157-58 Many are my persecutors and my enemies: yet do I not decline from Your testimonies. Ibeheld the transgressors, and was grieved; because they kept not Your Word. The very sight of them gave me sorrow. Even though they tried to be mirthful, I was not amused by them, and beheld them and was grieved, "Because they kept not Your Word."
159. Consider how I love Your precepts: quicken me, O LORD, according to Your loving kindness. My heart is right, I do love You, but I feel dull and heavy. Lord, come and quicken me, not according to my love to You, but according to Your loving kindness, come and quicken me. "Your Word is true from the beginning"—from the first page of the Book of Genesis to the very last—true about everything, true from the first moment it began with me! Every promise has been kept. There has not been a falsehood all the way through.
160. Your Word is true from the beginning: and everyone of your righteous judgments endures forever. "Princes have persecuted me without a cause." David was a prince—and a man expects to be fairly dealt with by his peers—but it was not so in his case.
161. Princes have persecutedme without a cause: but my heart stands in awe ofYour Word. When we are in awe of God's Word, we shall not be in awe of princes. The fear of God is the best cure for the fear of men.
162. I rejoice at Your Word, as one that finds great spoil He had more joy in reading the Scriptures than in winning a great battle, or in being surprised at the finding of a great treasure!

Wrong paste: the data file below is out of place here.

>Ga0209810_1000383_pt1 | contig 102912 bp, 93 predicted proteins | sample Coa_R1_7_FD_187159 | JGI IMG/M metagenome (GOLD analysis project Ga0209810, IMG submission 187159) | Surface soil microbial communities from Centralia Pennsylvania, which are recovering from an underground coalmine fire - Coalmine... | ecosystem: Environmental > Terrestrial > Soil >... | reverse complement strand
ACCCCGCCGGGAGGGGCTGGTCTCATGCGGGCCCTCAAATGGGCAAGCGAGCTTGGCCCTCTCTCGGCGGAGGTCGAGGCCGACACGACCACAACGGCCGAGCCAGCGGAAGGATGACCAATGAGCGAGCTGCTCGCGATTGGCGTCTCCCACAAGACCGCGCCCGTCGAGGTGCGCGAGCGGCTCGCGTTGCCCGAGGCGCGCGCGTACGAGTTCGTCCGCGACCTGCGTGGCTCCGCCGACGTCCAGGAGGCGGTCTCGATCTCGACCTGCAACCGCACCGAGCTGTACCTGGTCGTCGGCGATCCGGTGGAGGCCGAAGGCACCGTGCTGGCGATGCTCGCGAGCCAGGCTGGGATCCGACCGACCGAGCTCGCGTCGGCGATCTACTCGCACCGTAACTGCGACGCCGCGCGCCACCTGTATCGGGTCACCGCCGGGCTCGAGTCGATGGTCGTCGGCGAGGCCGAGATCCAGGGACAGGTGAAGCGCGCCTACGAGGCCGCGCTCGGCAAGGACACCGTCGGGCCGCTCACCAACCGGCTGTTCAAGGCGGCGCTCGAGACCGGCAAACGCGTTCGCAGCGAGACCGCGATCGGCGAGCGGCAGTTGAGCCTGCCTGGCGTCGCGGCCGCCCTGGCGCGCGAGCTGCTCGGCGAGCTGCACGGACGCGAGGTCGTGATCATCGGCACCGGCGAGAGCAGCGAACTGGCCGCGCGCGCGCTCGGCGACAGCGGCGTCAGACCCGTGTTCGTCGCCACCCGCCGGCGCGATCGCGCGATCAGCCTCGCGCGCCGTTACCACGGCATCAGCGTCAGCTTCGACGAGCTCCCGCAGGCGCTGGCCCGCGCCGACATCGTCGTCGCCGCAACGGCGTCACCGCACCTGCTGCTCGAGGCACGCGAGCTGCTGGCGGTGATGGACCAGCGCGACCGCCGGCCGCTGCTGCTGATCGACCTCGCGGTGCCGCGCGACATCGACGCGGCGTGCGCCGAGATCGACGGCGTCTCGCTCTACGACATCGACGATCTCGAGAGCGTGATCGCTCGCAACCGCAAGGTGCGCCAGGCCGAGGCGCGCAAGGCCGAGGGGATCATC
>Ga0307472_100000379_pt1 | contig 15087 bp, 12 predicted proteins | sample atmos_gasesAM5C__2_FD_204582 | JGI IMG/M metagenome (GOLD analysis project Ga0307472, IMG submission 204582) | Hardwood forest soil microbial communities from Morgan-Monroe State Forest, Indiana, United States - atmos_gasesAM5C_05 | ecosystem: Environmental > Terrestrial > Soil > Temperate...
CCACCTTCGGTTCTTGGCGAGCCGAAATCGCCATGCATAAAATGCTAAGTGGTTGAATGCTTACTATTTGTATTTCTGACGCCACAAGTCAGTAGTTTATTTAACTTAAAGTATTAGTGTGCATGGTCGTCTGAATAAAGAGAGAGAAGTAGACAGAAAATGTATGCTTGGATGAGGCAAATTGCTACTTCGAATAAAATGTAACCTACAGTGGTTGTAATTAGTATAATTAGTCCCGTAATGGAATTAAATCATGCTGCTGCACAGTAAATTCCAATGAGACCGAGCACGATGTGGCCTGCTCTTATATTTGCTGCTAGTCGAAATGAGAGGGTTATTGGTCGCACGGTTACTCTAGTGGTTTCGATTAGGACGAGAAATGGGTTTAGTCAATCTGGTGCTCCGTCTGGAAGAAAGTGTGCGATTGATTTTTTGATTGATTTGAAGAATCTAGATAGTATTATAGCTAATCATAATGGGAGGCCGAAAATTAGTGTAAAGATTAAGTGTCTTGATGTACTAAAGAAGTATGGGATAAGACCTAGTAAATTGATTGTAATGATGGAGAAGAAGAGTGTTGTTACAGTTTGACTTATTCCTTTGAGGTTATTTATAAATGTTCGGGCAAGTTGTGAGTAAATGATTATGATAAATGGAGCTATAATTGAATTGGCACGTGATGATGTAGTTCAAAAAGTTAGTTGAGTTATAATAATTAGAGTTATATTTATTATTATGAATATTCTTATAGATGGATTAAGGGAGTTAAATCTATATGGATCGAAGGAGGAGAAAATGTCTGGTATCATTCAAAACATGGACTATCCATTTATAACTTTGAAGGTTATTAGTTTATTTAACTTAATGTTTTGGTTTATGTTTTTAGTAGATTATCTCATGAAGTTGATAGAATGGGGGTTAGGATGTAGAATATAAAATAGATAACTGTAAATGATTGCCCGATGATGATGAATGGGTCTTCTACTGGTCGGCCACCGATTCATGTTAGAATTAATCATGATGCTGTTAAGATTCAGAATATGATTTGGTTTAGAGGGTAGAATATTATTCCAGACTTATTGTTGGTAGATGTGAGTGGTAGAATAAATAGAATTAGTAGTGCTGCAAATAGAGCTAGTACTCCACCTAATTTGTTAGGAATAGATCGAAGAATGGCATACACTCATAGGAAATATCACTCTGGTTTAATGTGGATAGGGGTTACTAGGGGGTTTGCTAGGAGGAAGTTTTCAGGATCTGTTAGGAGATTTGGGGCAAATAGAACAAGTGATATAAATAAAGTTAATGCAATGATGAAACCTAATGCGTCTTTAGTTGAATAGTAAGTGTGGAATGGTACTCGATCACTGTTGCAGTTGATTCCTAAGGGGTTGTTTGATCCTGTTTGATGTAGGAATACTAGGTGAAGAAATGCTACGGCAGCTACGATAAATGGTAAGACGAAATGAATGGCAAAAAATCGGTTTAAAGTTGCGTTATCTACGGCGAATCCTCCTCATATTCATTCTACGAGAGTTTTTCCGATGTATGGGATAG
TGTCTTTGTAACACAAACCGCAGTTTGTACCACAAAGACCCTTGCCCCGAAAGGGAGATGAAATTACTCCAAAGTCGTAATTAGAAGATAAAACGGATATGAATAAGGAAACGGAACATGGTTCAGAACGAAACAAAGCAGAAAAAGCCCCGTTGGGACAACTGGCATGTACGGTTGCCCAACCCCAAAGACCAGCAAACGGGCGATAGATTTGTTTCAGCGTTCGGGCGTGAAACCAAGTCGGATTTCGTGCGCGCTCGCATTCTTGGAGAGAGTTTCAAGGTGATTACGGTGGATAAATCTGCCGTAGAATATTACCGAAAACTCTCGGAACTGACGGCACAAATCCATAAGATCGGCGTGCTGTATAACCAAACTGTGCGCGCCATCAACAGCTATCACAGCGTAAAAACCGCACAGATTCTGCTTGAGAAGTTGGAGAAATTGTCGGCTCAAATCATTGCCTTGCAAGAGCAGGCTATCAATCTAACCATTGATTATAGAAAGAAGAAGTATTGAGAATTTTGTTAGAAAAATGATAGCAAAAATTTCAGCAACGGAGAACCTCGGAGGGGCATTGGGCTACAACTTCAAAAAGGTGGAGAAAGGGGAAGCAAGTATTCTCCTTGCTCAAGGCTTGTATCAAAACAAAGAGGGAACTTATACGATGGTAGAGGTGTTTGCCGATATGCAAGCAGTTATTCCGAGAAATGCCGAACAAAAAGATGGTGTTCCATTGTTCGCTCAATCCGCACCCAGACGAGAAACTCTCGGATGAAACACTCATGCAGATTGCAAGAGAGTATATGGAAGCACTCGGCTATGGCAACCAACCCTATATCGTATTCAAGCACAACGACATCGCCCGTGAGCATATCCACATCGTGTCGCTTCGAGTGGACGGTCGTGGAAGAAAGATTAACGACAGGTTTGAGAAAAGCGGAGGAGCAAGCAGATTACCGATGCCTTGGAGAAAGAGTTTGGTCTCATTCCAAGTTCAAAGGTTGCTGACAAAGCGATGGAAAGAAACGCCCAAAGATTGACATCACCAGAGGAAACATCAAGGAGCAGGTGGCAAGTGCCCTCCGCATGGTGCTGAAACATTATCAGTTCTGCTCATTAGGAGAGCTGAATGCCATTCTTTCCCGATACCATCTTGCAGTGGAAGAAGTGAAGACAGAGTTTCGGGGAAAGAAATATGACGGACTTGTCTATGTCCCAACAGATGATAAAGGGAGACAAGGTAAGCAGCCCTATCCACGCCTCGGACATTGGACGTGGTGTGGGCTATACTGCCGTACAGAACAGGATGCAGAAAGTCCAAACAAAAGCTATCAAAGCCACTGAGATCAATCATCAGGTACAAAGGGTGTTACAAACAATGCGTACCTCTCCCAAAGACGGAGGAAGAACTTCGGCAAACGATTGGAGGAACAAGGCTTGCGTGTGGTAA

163. I hate and abhor lying: but Your Law do I love. Now the Orientals did not hate lying—they generally tried to be proficient at it. The only fault about lying with them is to be discovered—then they think they must have been very unskillful. David, therefore, was far ahead of his time—far ahead of his fellow countrymen.
164. Seven times a day do I praise You because of Your righteous judgments. He could not have enough of praise! He did it often, he did it perfectly—seven times a day—and if he praised God seven times a day because of His righteous judgments, how much more ought we to do it because of His abounding Grace! Ah, there is a special cause for thanks.
165-66. Great peace have they which love Your Law: and nothing shall offend them. LORD, I have hoped for Your salvation, and done Your commandments.Two good things to put together—hope in God's mercy and obedience to God's will.
168-174. My soul has kept Your testimonies; and I love them exceedingly. I have kept Your precepts and Your testimonies: for all my ways are before You. Let my cry come near before You, O LORD: give me understanding according to Your Word. Let my supplication come before You: deliver me according to Your Word. My lips shall utter praise when You have taught me Your statutes. My tongue shall speak of Your word: for all Your commandments are righteousness. Let Your hand help me, for I have chosen Your precepts. I have longed for Your salvation, O LORD, and Your Law is my delight. Cannot we say that, dear Friends, this evening? I hope we can—with all our failings and wandering, yet the Law of God is our delight—and if we could have our wish, we would never again go beyond its restraints, nor fall short of its demands!